How To Have The Perfect Logo Designed.
There are plenty of excellent options for designing your company logo and we’ll address each of them here. But before we get too deep into the more expensive options, for the sake of offering you the best advice possible, let me start by asking you a question:
Are you still in the testing phase and / or launching a project with a very limited budget?
If you’re not exactly swimming in a huge budget to start with and you aren’t printing your logo on too many things just yet, then it may be in your best interest to just do something simple and upgrade your logo later. If you’ve got some basic Photoshop or Illustrator skills, try mocking up some things yourself and see what pans out. Otherwise, see what you can find on Fiverr.com for not all that much money.
It’s possible you’ll end up with something you love by going the inexpensive route, but if you do have a budget or are ready to upgrade your existing logo, let’s explore your better options in order of today’s popularity:
1) Crowd Sourcing Websites.
If you’ve done any research on logo development, you may have run across a number of advertisements for 99Designs.com. Those guys promote everywhere. The idea is that you purchase a package on there and a whole bunch of designers will start submitting different design ideas to you, to which you’ll later choose one and award that designer with the fee. This, in essence, is the process you’ll see on any similar crowd sourcing design website.
I’ve run seven different design contests on three different crowd sourcing websites, three of which were on 99Designs.com. In the end, I was only able to use two of the designs and actually found better work elsewhere for less money.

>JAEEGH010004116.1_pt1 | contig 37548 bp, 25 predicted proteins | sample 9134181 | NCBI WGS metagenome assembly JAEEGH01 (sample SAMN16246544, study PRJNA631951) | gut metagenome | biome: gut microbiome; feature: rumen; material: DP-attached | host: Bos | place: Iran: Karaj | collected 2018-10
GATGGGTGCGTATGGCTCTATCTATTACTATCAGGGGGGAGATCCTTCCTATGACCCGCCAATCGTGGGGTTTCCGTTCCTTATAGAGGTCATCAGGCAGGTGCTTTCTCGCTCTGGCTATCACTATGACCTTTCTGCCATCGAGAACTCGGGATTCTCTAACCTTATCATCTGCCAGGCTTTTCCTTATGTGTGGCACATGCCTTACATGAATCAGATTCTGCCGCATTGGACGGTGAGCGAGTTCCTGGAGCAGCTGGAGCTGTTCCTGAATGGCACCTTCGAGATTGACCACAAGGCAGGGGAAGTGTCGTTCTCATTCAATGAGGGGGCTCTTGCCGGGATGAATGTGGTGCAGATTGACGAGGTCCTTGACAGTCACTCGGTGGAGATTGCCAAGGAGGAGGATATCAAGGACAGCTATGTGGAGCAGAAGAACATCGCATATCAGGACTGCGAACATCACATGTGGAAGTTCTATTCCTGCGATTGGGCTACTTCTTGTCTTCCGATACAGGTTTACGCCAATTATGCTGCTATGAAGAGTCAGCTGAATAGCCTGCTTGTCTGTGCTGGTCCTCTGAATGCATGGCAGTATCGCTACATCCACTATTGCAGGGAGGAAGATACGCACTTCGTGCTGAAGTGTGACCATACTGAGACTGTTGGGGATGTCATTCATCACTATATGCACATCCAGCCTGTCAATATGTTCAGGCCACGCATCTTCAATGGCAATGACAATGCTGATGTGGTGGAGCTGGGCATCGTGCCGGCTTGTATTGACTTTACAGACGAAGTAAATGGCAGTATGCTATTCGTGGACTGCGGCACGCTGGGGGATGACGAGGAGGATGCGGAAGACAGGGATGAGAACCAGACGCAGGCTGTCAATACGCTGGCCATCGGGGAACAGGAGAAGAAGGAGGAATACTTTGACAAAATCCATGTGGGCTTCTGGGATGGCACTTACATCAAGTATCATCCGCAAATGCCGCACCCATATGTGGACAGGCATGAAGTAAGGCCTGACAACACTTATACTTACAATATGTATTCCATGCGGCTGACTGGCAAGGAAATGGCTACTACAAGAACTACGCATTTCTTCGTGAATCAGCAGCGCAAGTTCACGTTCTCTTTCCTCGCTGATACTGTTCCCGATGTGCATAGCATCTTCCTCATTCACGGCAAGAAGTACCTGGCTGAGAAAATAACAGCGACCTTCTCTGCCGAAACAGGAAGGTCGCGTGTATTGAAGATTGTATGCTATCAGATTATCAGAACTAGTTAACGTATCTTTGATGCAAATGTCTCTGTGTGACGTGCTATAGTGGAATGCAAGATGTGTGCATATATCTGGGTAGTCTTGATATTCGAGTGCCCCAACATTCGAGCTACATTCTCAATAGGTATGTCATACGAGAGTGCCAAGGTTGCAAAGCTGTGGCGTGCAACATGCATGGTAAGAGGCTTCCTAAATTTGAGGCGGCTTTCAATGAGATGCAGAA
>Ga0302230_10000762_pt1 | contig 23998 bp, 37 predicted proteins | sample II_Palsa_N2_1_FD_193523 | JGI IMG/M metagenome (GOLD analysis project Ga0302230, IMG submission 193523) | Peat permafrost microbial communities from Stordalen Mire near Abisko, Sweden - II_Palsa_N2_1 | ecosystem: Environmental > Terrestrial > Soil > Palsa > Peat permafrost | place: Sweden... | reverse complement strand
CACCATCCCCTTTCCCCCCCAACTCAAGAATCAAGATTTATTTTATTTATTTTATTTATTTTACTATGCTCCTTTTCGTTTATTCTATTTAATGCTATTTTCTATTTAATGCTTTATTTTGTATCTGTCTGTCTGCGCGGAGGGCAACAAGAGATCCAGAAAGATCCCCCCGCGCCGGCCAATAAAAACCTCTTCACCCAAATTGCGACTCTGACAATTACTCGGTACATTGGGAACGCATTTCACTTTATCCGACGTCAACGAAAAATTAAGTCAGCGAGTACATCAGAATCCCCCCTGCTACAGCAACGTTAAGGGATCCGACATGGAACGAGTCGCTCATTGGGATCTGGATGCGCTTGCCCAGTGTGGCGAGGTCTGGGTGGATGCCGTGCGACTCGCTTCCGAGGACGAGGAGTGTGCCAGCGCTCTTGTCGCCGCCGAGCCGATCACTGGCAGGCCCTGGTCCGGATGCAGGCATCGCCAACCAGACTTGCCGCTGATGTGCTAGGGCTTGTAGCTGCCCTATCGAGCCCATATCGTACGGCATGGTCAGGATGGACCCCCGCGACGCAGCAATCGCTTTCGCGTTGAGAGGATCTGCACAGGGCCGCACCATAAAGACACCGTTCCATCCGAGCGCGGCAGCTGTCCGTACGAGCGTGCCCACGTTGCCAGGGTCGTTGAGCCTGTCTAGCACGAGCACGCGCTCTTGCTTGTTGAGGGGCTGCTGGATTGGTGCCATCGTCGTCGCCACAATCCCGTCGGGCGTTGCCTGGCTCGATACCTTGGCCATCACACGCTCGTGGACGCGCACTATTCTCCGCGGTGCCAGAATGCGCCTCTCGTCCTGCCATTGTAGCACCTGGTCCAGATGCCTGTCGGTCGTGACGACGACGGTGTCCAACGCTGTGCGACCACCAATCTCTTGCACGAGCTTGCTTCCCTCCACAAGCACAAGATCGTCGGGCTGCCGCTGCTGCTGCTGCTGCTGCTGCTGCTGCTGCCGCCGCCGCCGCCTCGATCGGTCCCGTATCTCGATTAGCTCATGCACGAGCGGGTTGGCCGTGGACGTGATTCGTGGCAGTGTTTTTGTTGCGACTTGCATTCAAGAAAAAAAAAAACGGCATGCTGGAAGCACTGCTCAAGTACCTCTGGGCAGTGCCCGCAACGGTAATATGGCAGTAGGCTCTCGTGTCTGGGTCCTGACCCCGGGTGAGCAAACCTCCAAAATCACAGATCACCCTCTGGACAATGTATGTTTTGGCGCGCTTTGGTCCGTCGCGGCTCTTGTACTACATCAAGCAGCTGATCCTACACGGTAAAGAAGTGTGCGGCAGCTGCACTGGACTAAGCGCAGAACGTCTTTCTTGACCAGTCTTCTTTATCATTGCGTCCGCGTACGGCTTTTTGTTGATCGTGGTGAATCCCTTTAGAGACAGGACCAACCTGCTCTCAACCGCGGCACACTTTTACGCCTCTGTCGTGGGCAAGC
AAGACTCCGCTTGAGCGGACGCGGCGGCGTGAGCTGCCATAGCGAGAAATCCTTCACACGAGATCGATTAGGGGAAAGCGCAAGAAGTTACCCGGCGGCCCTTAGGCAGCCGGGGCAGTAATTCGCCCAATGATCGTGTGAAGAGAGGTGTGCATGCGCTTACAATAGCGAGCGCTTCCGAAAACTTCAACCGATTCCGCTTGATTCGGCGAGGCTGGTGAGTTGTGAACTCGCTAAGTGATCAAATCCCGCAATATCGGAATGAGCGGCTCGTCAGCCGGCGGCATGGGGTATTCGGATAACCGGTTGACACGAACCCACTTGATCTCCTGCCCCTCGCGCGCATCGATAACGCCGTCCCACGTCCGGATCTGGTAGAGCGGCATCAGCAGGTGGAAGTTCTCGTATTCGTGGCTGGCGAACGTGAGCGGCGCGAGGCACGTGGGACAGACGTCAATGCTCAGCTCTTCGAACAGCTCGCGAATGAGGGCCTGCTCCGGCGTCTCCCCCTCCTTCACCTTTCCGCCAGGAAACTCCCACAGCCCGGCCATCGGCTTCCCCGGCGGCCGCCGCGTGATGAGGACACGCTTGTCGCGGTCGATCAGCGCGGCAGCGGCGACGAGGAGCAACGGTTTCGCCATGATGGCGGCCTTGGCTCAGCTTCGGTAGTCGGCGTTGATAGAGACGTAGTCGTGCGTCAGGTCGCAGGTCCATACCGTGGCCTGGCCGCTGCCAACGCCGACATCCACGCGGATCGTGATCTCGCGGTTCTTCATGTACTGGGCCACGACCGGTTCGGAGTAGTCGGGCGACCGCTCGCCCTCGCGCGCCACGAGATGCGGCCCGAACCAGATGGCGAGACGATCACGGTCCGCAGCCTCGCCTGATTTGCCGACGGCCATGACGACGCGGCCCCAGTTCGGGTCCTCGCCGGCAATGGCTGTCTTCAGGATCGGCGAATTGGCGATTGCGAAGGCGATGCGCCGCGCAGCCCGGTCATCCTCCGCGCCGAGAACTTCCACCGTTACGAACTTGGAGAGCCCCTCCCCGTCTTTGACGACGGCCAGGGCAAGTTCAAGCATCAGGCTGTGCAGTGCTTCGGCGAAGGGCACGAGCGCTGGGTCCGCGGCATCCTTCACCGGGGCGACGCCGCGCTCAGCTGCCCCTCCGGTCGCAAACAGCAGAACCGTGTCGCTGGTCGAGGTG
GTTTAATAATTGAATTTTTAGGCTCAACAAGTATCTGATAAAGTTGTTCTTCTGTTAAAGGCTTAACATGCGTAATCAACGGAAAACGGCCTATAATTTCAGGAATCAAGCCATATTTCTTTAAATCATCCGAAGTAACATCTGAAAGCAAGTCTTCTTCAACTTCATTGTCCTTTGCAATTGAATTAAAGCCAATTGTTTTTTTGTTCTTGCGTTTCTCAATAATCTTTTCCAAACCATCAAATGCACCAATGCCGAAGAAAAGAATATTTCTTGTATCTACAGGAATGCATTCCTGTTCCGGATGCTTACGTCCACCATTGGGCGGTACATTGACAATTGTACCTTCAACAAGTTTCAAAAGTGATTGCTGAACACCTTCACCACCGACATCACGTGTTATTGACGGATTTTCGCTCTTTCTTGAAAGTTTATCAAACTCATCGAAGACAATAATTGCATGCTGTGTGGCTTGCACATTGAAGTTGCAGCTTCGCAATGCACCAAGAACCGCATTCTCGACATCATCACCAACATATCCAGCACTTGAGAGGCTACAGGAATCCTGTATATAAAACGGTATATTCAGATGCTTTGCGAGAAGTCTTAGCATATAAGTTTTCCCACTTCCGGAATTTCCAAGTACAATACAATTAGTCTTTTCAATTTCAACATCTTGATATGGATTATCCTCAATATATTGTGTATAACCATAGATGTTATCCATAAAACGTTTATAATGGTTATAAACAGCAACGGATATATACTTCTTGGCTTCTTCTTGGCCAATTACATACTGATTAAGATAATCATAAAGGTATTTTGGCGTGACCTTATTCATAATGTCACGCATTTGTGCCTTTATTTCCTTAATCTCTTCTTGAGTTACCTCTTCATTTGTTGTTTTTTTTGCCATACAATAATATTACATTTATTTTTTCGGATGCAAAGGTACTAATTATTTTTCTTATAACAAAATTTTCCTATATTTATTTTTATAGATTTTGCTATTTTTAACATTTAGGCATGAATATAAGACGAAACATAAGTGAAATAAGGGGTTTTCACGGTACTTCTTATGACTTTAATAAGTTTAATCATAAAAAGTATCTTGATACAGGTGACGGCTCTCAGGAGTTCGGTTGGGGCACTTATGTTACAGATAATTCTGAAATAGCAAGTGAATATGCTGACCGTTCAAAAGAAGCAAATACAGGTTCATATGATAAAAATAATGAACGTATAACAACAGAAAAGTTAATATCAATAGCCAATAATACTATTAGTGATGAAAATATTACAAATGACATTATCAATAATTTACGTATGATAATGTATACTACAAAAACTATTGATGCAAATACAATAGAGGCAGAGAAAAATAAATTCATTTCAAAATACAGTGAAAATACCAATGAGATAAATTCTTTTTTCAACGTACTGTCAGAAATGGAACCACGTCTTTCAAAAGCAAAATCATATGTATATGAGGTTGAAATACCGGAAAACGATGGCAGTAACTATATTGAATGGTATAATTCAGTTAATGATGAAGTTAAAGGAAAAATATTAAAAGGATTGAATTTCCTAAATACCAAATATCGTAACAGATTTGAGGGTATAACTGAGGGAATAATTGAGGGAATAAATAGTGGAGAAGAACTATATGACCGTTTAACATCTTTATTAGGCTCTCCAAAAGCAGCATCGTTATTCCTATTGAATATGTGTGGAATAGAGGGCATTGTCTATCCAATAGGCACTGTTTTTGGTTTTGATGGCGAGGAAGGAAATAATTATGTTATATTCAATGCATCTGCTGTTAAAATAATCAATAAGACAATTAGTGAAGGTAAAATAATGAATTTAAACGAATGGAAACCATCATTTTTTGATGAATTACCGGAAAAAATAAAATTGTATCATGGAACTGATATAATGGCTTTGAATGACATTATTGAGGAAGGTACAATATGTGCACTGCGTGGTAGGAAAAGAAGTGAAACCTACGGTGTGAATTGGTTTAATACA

Now most websites would be singing their praises because they payout commissions if you click their links, but the truth of the matter is at least 80% of the designs you’ll receive are always going to be complete and total junk. As in, you feel bad for your eyes kind of junk. 15% of the remaining designs are going to be somewhere along the lines of “ok,” but nothing to write home about. And, if you’re lucky, the final 5% of designs are going to be something you can work with.
Given those odds – and those are the numbers I dealt with on each design contest, it’s going to be a matter of how many designs you get. If you only get 50 submissions, you may have only 1 or 2 that you ‘maybe’ like.
My hunch is that the better designers have slowly worked away from those sites because they get a fractional amount of the fee since the companies are paying so much to promote themselves.
Anyway, to option two…
2) Hiring A Specific Designer.
This method has worked for me about 50% of the time as even the best of designers have off days and sometimes what you have in your mind is hard to communicate on paper (ergh, computer) if a designer has a particular style. Which, most do.
3) The Hybrid Method!
If you haven’t heard of it, there is a tight knit graphic design community called Dribbble.com. Dribbble (yes, three b’s) has always been a selective membership site which requires their member designers to be invited and / or accepted into the community before they can make a profile and showcase their work. And, as with any online design site these days, many of their member designers are working from around the world and at favorable to you exchange rates.
You can pay the site $20 to get the contact information for the various designers, spend time perusing the site for ones with very impressive portfolios and then just reach out to them for bids and working requirements.
For two of our last logos (and another 15 design projects that followed), I used a very talented Lithuanian graphic designer who offered a process that was the best of both worlds. He submitted 6 mock-ups prior to me paying him anything, then required 50% deposit if I chose one for him to edit further with the remaining 50% on delivery.
Each logo was $350 and was considerably better than anything I’ve ever gotten on a crowd sourcing site.